lr = closer(LowerRight, lr, n)

fp = open("/home/bwilson/Downloads/nl.csv", "w")
fp.write("x, y\n")
fp.write("%f, %f\n" % ul)
fp.write("%f, %f\n" % ur)
fp.write("%f, %f\n" % ll)
fp.write("%f, %f\n" % lr)
fp.close()

It generates a file containing the neatline corners, which looks like this

x, y
445035.722450, 999360.237514
614190.235319, 999293.477392
444864.738058, 884201.712978
614300.221591, 884383.269831

3 Reproject the raster

Conveniently this command converts it from GeoPDF to a GeoTIFF at the same time.

gdalwarp -t_srs EPSG:4326 1501ANC4810_geo.pdf -of GTiff 1501ANC4810_4326.tif

4 Convert the extracted corners to GCS using gdaltransform

gdaltransform command

gdaltransform -s_srs EPSG:3148 -t_srs EPSG:4326 < nl.csv
104.496065478207 9.04334959786241 -12.9164893552661
106.035159775414 9.04163128037419 -24.1458563385531
104.495875664344 8.00173981131893 -17.4262739224359
106.033366794208 8.0023968002259 -28.6638822425157

5 Remove the collar using gdal_translate

Using map coords (using data from map): -projwin ulx uly lrx lry

% gdal_translate -projwin 104.496065478207 9.04334959786241 106.033366794208 8.0023968002259 -of GTiff -co "TILED=YES" 1501ANC4815_4326.tif 1501ANC4815_nocollar.tif

Put it into Google maps projection

gdalwarp -t_srs EPSG:900913 1501ANC4815_nocollar.tif -of GTiff 1501ANC4815_google.tif

I can then proof this by loading it into QGIS.. it works. Now I need to automate it, the above is a bit clumsy.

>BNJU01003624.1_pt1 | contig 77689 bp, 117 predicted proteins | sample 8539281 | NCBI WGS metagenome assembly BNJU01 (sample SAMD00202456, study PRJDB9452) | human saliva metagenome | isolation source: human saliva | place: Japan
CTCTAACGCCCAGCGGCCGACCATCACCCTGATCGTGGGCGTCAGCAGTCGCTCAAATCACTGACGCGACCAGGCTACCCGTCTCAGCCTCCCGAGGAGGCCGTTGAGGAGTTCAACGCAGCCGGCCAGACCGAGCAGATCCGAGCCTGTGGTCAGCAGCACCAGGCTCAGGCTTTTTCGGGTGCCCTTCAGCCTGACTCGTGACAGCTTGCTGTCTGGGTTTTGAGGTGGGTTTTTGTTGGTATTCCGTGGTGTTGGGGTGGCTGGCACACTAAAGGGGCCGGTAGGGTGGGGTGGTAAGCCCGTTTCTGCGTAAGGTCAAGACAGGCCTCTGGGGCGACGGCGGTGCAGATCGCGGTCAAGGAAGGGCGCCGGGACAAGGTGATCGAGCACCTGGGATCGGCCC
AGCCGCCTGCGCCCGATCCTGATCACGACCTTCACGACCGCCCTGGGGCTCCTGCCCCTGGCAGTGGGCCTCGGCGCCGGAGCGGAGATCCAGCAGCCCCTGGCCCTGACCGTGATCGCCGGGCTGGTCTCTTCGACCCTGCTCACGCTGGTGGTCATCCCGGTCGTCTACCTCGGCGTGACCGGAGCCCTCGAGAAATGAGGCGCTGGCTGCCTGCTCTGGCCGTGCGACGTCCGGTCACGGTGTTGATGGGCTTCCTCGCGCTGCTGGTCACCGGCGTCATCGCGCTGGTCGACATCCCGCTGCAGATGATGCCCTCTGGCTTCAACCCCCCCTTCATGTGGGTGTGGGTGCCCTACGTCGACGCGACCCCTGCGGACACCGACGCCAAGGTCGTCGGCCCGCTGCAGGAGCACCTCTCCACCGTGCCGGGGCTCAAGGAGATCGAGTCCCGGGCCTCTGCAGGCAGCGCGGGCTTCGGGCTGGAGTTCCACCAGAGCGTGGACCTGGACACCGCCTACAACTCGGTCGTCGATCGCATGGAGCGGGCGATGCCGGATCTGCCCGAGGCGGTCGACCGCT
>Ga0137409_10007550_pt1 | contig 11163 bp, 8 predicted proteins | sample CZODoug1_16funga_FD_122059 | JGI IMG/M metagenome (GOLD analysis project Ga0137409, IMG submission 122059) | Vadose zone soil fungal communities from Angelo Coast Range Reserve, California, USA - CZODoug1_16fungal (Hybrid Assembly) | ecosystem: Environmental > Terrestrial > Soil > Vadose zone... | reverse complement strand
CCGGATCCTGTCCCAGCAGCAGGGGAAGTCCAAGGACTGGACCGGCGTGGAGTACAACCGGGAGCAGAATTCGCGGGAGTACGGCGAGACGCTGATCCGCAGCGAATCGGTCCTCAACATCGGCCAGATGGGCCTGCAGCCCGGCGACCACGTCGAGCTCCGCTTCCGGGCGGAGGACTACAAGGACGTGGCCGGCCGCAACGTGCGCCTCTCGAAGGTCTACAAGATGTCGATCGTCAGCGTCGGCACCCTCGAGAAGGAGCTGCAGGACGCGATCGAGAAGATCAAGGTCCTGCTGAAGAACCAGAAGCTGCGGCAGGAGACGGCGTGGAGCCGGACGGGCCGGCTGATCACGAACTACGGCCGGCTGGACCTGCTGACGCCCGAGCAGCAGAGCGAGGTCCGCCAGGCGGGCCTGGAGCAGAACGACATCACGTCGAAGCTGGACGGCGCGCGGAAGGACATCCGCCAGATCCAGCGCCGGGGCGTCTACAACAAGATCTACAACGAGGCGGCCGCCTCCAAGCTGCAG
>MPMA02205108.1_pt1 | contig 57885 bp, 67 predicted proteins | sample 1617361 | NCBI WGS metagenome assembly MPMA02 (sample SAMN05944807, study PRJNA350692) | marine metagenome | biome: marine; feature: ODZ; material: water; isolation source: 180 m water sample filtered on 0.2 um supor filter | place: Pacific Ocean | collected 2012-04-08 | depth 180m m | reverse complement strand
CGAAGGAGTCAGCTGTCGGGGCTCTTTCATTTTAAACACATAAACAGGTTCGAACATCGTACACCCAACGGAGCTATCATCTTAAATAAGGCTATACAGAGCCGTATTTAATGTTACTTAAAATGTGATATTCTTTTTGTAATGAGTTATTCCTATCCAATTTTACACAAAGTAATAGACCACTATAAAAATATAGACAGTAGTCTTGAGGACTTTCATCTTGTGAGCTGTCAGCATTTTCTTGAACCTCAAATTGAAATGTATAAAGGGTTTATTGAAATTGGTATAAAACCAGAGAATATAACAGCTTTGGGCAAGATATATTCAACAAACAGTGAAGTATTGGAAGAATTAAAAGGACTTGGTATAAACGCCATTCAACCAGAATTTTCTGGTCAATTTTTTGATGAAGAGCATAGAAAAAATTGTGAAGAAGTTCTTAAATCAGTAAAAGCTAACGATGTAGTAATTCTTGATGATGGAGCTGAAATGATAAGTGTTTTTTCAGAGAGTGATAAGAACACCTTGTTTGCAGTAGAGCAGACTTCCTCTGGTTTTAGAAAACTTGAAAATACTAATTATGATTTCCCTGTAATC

Step three: make tiles

Turning one TIFF into a map

% gdal2tiles.py -t Vietnam -g ABQIAAAAGRHc9gAG3W9UhaqQD0pvExSVvaIHsSWhBu9dnlvZR7nHQNV82hT1HFUt0HcccsqJ2Z2e8femz7wrsw -u http://wildsong.biz/map/ 1501ANC4811_4326.tif vietnam

This creates a set of PNG files and HTML files in the output directory "vietnam". I then copy them up to the server and you can see them at http://wildsong.biz/map/vietnam

But I want to have multiple input files. I can merge them and then tile the output file. I also want to zoom in more than allowed by default so I make more zoom levels.

% export GKEY="ABQIAAAAGRHc9gAG3W9UhaqQD0pvExSVvaIHsSWhBu9dnlvZR7nHQNV82hT1HFUt0HcccsqJ2Z2e8femz7wrsw"
% export URL="http://wildsong.biz/map/"
% gdal_merge.py -o vietnam.tif -of GTiff 1501ANC4810_4326.tif 1501ANC4811_4326.tif 1501ANC4815_4326.tif'
% gdal2tiles.py -t "Vietnam" -g $GKEY -u $URL -z 7-14 vietnam.tif vietnam

More data

Additional map layers from ESRI: http://www.arcgis.com/home/group.html?q=tags:ArcMap931_Base&t=group&owner=esri&title=ESRI%20Maps%20and%20Data&sortField=title&sortOrder=asc&content=all

Notes

GeoPDF is a trademark of TerraGo. The generic term is "geospatial pdf". Please in your mind translate all references to GeoPDF in this document to "geospatial pdf". Thank you.

Reading an Excel spreadsheet

  1. Install python-excelerator
  2. Look at examples: cd /usr/share/doc/python-excelerator/examples/python
  3. Example:

Convert

/usr/share/doc/python-excelerator/examples/xls2html.py helicopt.xls >helicopt.html

View result at: http://hupi.org/map/vietnam/helicopt.html

Convert to csv

/usr/share/doc/python-excelerator/examples/xls2html.py helicopt.xls >helicopt.csv

Create database

Load into database

Project staff

Gary Roush, project organizer. Some of the words (in third person WE) on this page are Gary's.

Brian Wilson is providing GIS services as a volunteer -- I am not a vet of ANY war, just helping out!